To the Unknown Viewer
Lola & Pani, Studio portraits 2015-2020, Palm Studios, 2020
Lola & Pani, Studio Portraits 2015-2020, Palm Studios
Photography by Lola & Pani
Curated by Lola & Pani and Alastair McKimm
Introduction, ‘To the Unknown Viewer’, by David Campany
Alastair McKimm in conversation with Lola & Pani by William Barnes
Design by Jamie Allan Shaw
Original artwork hand printed by Daren Catlin
Post production by Ink
Prepress & colour proofing by Krzysiek Krzysztofiak
56 UV coated colour plates
For the unknown viewer
Of the forms of photography, or photo-projects that are around today, very few go all the way back to the beginnings of the medium. The portrait survey is one of them. It appeals to that deep desire to gather and collect, to organise and take stock, to assert some kind of order upon a world forever slipping into the past, or into disorder. That is the slightly cold-hearted motivation, but the portrait survey can also be an occasion for much warmer things: empathy, exchange, collaboration, even community. And in between the cold and the warm, are the mystery, the doubt, and the ambiguity that come with every portrait. How does external appearance relate to inner life or character? What is revealed and what remains hidden? Why this photograph and not another? Is this image or person typical, or untypical? So, that deep desire to hold things in place and make something definitive is likely to be inseparable from the fact that portrait surveys are bound to raise more questions than they answer.
Pani Paul and Lola Paprocka have gathered together images of young people they have invited to be photographed at Palm Studios in East London over the last five years. Friends. Friends of friends. Fashion people. Music people. Artists. Skateboarders. A creative scene, in all its emergent and fragile energy. The setting is simple and understated, and so are the photographs. The poses, gestures and expressions are gentle and unforced. The camera seems to welcome and cherish rather than study or objectify. In the simple studio, the people are separate from an outside world that has clearly shaped them – emotionally, bodily, culturally.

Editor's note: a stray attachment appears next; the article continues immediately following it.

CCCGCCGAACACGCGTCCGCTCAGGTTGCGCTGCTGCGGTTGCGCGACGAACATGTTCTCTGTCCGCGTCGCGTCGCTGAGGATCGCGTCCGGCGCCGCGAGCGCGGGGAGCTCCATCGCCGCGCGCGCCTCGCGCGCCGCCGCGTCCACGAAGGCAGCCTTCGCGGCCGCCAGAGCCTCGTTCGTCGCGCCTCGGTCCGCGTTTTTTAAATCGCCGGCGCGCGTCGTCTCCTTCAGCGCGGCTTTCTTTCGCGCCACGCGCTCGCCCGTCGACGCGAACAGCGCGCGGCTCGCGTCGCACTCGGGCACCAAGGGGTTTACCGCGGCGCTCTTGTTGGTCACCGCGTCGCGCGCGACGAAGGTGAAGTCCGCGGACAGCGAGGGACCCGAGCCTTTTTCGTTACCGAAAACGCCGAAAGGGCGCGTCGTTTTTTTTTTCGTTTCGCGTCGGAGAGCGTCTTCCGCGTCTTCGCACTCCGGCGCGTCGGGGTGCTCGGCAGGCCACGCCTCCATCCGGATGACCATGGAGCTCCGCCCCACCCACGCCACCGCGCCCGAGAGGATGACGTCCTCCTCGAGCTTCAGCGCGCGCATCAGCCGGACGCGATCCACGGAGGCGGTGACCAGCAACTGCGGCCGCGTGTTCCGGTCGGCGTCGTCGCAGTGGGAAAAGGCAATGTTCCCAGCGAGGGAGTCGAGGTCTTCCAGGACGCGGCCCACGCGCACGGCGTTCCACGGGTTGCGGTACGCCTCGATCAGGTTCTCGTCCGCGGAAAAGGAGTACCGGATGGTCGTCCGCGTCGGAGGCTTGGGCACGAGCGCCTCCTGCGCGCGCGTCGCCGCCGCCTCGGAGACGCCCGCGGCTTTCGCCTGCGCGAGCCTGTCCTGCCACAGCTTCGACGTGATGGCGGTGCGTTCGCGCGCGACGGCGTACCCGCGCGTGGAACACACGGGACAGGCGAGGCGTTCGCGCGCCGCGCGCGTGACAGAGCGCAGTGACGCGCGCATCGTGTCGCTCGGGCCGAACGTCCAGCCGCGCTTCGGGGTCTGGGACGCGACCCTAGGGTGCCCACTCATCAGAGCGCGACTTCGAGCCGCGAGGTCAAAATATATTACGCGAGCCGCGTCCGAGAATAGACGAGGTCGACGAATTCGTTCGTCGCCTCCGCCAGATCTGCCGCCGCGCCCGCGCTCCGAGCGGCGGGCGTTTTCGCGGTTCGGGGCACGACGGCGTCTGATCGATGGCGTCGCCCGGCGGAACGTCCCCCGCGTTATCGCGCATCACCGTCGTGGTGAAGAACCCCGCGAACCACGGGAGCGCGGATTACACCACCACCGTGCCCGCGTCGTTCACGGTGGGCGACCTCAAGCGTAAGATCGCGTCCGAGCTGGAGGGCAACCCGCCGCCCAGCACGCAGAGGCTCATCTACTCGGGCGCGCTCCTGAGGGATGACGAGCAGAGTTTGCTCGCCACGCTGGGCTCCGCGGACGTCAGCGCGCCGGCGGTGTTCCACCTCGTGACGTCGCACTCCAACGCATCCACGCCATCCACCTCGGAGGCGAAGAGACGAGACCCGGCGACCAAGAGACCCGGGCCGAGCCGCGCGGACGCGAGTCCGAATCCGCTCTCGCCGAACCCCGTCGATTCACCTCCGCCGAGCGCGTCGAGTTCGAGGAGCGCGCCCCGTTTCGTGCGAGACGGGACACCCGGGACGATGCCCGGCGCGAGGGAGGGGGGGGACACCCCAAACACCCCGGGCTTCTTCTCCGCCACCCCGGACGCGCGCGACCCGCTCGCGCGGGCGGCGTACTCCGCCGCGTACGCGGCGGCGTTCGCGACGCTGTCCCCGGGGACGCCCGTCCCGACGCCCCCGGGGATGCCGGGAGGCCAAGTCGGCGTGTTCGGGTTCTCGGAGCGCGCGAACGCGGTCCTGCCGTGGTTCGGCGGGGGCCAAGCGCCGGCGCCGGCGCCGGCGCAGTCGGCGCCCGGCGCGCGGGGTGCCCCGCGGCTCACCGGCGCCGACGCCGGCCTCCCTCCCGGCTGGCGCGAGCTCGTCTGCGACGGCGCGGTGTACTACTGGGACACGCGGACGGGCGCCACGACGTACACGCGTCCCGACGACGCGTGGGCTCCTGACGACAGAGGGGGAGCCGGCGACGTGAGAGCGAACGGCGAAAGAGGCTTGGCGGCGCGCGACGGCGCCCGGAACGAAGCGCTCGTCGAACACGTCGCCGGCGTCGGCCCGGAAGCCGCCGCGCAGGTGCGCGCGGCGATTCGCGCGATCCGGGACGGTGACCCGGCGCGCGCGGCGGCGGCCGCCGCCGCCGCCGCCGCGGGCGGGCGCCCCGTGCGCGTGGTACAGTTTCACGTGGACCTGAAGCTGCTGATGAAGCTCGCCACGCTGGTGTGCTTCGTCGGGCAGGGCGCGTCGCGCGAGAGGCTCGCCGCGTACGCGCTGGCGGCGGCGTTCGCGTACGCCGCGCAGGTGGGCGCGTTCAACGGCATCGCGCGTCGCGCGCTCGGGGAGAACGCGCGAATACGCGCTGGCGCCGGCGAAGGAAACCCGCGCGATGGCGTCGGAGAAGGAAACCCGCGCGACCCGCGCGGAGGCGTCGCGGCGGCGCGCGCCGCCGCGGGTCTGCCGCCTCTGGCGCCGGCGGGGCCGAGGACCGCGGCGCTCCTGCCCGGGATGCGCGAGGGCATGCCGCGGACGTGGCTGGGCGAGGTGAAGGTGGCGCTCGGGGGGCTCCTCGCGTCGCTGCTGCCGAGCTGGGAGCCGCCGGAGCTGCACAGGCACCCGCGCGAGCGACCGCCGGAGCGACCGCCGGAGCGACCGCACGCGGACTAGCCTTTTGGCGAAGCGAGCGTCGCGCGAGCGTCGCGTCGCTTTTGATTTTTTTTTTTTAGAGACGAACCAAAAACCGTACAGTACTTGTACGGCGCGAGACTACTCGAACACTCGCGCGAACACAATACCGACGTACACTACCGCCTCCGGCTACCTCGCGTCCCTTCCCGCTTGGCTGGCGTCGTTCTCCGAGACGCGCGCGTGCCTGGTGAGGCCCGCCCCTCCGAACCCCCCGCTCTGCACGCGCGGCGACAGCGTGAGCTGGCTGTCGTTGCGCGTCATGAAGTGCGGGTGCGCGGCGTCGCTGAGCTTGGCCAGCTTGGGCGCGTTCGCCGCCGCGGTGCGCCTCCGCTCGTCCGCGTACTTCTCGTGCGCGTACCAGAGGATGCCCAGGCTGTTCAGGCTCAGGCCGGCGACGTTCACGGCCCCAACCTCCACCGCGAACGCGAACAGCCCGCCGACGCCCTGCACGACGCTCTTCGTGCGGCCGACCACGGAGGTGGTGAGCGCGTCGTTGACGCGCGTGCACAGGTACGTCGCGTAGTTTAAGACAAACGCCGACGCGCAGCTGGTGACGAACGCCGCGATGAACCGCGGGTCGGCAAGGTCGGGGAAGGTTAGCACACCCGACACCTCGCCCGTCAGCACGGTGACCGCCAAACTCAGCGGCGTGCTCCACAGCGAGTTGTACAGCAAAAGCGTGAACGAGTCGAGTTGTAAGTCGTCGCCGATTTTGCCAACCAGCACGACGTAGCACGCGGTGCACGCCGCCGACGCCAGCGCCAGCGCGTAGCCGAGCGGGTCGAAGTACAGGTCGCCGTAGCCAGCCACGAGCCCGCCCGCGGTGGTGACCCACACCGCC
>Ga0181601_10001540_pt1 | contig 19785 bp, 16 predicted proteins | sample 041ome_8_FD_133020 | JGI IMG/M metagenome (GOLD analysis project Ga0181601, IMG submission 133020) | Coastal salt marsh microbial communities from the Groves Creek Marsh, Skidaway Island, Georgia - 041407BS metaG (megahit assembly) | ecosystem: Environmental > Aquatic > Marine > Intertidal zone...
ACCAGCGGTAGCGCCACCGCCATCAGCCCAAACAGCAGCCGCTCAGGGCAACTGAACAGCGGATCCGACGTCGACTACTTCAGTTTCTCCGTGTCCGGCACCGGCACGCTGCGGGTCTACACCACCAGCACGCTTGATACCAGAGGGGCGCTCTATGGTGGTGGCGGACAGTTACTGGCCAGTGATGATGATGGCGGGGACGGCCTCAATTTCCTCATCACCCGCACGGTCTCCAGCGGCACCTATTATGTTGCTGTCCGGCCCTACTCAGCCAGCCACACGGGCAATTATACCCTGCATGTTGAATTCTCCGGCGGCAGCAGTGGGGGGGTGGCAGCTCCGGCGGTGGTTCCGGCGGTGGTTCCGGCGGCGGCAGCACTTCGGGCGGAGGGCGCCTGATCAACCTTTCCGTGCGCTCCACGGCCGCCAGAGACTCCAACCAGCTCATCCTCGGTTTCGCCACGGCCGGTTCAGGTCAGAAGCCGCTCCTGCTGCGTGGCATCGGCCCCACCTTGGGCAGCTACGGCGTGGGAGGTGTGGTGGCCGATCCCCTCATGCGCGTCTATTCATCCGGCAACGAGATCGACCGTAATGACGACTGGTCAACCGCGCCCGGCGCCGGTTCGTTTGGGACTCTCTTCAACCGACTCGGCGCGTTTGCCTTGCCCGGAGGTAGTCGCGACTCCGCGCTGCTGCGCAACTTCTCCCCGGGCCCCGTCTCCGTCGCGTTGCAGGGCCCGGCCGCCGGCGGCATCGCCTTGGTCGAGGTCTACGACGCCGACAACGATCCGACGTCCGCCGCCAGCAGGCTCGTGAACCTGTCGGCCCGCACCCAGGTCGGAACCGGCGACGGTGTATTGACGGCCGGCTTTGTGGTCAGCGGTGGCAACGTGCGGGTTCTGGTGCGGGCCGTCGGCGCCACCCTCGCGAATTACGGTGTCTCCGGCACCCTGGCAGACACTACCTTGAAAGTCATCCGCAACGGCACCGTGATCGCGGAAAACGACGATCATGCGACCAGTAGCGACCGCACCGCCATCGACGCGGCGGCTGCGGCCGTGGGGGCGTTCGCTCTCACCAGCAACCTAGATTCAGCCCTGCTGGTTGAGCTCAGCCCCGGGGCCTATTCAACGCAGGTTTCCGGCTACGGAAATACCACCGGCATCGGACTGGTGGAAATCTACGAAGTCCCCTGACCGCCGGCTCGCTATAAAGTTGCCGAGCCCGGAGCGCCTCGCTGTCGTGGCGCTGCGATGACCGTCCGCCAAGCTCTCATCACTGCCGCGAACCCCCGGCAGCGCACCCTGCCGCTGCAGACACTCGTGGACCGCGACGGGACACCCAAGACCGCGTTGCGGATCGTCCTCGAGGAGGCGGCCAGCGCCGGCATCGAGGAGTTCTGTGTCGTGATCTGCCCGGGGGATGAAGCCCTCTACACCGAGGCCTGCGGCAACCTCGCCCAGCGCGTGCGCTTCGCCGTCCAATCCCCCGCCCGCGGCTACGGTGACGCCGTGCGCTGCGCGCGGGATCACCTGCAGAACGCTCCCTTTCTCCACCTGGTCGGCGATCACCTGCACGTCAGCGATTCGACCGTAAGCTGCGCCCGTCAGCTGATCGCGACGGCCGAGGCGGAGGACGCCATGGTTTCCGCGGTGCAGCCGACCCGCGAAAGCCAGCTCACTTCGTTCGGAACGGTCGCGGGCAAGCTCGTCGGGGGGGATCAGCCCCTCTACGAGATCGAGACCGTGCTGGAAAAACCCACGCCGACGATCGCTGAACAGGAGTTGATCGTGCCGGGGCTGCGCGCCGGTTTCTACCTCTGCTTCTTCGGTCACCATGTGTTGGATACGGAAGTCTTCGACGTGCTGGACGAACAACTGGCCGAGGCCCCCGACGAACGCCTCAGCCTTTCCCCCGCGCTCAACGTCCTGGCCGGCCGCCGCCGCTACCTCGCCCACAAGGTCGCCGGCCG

What might an audience make of these portraits? I guess this depends upon who that audience is, and when it is, for this is a book and whatever else they are, books are things that hope to last. We throw away magazines without a second thought, but books expect at least some measure of permanence. So, while there may be audiences now, there will also be audiences to come.
The things that hold a ‘scene’ together, particularly a subcultural scene, are undefinably delicate. Moreover, the loosely shared codes – of dress, gesture, speech, attitude, disposition, relation to images – are valued precisely because they are so delicate. Nuance is everything. Shared codes have no right or expectation to be fully understood by those who do not share them. And so, the things that bind and hold together a scene are only strong from the inside, and only for a brief period of time. They risk being misread, misunderstood by other people, by other times. And that’s fine. Such is culture. It changes. Portrait photography at its best holds that delicacy without interpreting it, and without crushing it.